• The problem to me is the credibility of the powers-that-be. They need to take a look at the other covers and CONTENT. MJ’s work isn’t hardcore, but she has always been concerned for the children. I have read some pretty strong stuff in the books my grandson has to read for school.


  3. Patricia Kiyono says:

    Thanks for posting the MJD covers. You’re right, the cartoony ones are misleading. And though my kids had to read some scary stuff in junior high (I shuddered when my daughter had to read Lovely Bones for school), I like to know what I’m buying. Or at least have an idea.


  4. You misunderstood me;I don’t find the original covers misleading. You can’t just pick up a book and not read at all what it is about, and they are not in the YA sections.
    I find many of the books that they had my grandson read in 5th grade to be quite ugly and graphic in it.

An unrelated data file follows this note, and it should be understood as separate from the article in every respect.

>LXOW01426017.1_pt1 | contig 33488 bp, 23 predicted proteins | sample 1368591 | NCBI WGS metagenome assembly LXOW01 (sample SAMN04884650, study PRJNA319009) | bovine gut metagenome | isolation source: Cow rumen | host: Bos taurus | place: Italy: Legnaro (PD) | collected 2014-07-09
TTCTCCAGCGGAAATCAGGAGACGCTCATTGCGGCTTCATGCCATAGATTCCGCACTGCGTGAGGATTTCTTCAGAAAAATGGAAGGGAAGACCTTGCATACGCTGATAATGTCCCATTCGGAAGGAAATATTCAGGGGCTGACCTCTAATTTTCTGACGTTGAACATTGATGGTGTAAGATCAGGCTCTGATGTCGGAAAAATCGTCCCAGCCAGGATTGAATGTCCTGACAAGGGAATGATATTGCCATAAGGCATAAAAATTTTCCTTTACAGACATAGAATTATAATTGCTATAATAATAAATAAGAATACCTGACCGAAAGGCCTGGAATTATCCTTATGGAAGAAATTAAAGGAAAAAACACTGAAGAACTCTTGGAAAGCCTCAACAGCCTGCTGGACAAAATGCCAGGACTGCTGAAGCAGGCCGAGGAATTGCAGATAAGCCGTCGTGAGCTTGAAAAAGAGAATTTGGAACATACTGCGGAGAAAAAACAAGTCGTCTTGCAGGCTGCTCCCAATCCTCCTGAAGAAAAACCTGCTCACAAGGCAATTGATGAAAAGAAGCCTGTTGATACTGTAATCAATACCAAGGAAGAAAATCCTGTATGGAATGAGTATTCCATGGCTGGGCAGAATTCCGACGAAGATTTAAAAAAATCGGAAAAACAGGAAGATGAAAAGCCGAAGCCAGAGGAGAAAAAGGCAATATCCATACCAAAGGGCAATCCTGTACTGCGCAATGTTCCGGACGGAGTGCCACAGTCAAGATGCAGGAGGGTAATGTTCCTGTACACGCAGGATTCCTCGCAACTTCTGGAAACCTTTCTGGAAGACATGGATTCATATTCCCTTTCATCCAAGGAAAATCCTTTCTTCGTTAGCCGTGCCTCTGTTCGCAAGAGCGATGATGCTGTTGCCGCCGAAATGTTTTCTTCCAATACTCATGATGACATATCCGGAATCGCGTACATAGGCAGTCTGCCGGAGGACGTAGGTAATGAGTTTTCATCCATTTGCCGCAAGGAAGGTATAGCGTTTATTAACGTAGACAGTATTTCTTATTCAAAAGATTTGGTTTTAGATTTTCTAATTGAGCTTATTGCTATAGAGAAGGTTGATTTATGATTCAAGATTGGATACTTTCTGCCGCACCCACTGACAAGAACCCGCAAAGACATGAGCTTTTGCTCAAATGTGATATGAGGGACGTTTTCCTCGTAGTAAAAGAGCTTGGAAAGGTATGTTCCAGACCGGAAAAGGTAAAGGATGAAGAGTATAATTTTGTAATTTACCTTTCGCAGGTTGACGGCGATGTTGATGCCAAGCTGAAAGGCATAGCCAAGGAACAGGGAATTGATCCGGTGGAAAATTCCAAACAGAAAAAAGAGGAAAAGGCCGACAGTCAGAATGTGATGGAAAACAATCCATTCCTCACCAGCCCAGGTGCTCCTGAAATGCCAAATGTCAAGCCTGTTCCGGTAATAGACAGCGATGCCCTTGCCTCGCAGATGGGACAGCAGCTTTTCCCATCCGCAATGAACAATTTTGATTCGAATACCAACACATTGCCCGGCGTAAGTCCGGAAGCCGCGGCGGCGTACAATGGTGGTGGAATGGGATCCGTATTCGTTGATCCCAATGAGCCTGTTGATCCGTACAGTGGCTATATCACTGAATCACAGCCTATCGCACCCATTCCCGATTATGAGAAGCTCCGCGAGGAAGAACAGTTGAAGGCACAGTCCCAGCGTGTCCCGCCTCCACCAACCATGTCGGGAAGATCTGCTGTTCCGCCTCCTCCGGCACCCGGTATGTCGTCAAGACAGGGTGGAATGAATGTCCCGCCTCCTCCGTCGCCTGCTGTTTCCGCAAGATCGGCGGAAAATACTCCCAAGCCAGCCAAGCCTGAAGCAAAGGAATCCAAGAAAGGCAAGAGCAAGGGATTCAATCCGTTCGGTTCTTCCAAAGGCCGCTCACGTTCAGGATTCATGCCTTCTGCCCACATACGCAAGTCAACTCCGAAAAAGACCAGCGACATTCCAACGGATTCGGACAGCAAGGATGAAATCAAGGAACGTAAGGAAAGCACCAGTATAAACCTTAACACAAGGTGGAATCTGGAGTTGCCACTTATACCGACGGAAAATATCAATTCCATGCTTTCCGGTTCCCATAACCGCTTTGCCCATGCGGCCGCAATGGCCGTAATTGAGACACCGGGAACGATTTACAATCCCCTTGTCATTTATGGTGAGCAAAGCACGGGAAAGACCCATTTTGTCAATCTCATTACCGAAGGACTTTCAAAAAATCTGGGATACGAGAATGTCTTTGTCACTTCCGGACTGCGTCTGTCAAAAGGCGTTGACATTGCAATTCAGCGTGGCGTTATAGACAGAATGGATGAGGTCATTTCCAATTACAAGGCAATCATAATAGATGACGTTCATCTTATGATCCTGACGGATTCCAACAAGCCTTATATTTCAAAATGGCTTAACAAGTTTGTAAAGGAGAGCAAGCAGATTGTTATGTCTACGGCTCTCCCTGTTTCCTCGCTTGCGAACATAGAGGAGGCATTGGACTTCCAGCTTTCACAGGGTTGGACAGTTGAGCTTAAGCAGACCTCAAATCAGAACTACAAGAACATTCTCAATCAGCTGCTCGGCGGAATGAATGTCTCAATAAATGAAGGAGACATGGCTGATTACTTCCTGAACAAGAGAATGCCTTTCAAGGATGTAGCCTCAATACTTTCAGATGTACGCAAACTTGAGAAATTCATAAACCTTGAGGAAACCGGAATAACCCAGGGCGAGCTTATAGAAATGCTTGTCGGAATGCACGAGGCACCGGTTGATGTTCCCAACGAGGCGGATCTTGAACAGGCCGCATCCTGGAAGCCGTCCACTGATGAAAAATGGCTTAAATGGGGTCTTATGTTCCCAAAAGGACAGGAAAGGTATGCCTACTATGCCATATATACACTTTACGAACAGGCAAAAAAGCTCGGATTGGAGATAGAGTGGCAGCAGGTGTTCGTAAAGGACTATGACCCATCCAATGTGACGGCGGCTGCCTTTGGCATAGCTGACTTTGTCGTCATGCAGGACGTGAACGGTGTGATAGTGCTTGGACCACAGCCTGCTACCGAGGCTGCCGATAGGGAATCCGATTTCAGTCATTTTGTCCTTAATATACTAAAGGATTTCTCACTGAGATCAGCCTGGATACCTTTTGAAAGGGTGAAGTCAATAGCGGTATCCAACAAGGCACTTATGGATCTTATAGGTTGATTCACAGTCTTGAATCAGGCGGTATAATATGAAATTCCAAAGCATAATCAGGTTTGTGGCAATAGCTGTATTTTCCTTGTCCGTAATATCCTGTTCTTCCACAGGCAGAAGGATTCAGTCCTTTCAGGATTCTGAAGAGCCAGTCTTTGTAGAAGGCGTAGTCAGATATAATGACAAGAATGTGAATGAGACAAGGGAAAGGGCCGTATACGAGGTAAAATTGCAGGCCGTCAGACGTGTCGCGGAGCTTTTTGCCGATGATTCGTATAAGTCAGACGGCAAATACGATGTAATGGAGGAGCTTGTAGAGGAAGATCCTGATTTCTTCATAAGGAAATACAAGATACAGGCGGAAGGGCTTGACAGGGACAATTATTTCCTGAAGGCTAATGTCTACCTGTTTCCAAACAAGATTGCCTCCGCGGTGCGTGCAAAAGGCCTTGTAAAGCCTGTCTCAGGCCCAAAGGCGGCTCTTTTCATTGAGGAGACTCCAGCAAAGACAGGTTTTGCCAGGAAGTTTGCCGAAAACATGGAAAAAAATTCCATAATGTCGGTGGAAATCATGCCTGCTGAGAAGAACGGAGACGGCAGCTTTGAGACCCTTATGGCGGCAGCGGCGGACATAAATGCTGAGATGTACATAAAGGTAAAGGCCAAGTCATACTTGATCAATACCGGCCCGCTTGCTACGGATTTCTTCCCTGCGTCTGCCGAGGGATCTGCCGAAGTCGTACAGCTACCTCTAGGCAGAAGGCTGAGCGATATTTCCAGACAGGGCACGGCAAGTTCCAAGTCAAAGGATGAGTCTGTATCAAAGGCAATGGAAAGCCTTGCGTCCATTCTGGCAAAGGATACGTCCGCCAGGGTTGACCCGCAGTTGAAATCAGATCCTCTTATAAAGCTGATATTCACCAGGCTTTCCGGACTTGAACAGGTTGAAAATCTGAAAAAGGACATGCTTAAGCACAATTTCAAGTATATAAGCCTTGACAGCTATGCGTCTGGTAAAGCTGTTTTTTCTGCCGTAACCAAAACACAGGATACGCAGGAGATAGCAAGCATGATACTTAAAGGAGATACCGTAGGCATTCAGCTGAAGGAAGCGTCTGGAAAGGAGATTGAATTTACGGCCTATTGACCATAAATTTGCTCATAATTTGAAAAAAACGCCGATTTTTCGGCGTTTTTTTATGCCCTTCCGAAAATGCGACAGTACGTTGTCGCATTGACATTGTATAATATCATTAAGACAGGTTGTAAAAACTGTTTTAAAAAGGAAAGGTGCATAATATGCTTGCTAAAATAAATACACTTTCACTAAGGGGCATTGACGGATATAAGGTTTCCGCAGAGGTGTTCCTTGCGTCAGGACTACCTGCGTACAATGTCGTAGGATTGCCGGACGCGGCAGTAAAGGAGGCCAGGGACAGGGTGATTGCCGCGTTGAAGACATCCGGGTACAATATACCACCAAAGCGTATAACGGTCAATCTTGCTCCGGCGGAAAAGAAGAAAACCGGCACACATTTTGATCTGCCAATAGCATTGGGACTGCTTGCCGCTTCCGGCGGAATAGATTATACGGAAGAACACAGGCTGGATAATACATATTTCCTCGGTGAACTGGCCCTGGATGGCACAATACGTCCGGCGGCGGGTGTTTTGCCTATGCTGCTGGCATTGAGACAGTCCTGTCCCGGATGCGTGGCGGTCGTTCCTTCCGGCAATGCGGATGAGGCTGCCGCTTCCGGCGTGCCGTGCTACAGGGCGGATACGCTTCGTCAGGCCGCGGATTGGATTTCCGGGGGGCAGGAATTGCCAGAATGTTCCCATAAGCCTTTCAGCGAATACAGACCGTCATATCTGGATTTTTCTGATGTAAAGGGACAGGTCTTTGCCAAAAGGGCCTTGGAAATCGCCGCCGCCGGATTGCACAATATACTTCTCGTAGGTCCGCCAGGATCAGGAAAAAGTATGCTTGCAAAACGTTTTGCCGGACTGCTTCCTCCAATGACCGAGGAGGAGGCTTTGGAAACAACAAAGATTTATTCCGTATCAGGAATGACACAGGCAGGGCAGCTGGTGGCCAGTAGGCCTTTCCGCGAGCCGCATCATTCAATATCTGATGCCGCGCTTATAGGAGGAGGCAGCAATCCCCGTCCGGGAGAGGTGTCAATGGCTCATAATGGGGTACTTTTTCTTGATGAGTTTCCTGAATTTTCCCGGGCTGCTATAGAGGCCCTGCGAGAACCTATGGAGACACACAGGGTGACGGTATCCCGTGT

5. I never thought of adult type covers on books for children. It is not something that I have seen but that would be very off-putting.
    I agree with the bloody knife covers. I do not even bother to look at a title if I see that on a cover.
    I really enjoyed your insights on this topic. You mentioned things I had not thought of, or would have thought of.


    • Mission accomplished, Angie! The idea of each day we hear another take on a subject from each person’s view should open our eyes. I didn’t even considered the effect my mood had on a purchase until I read your post this week.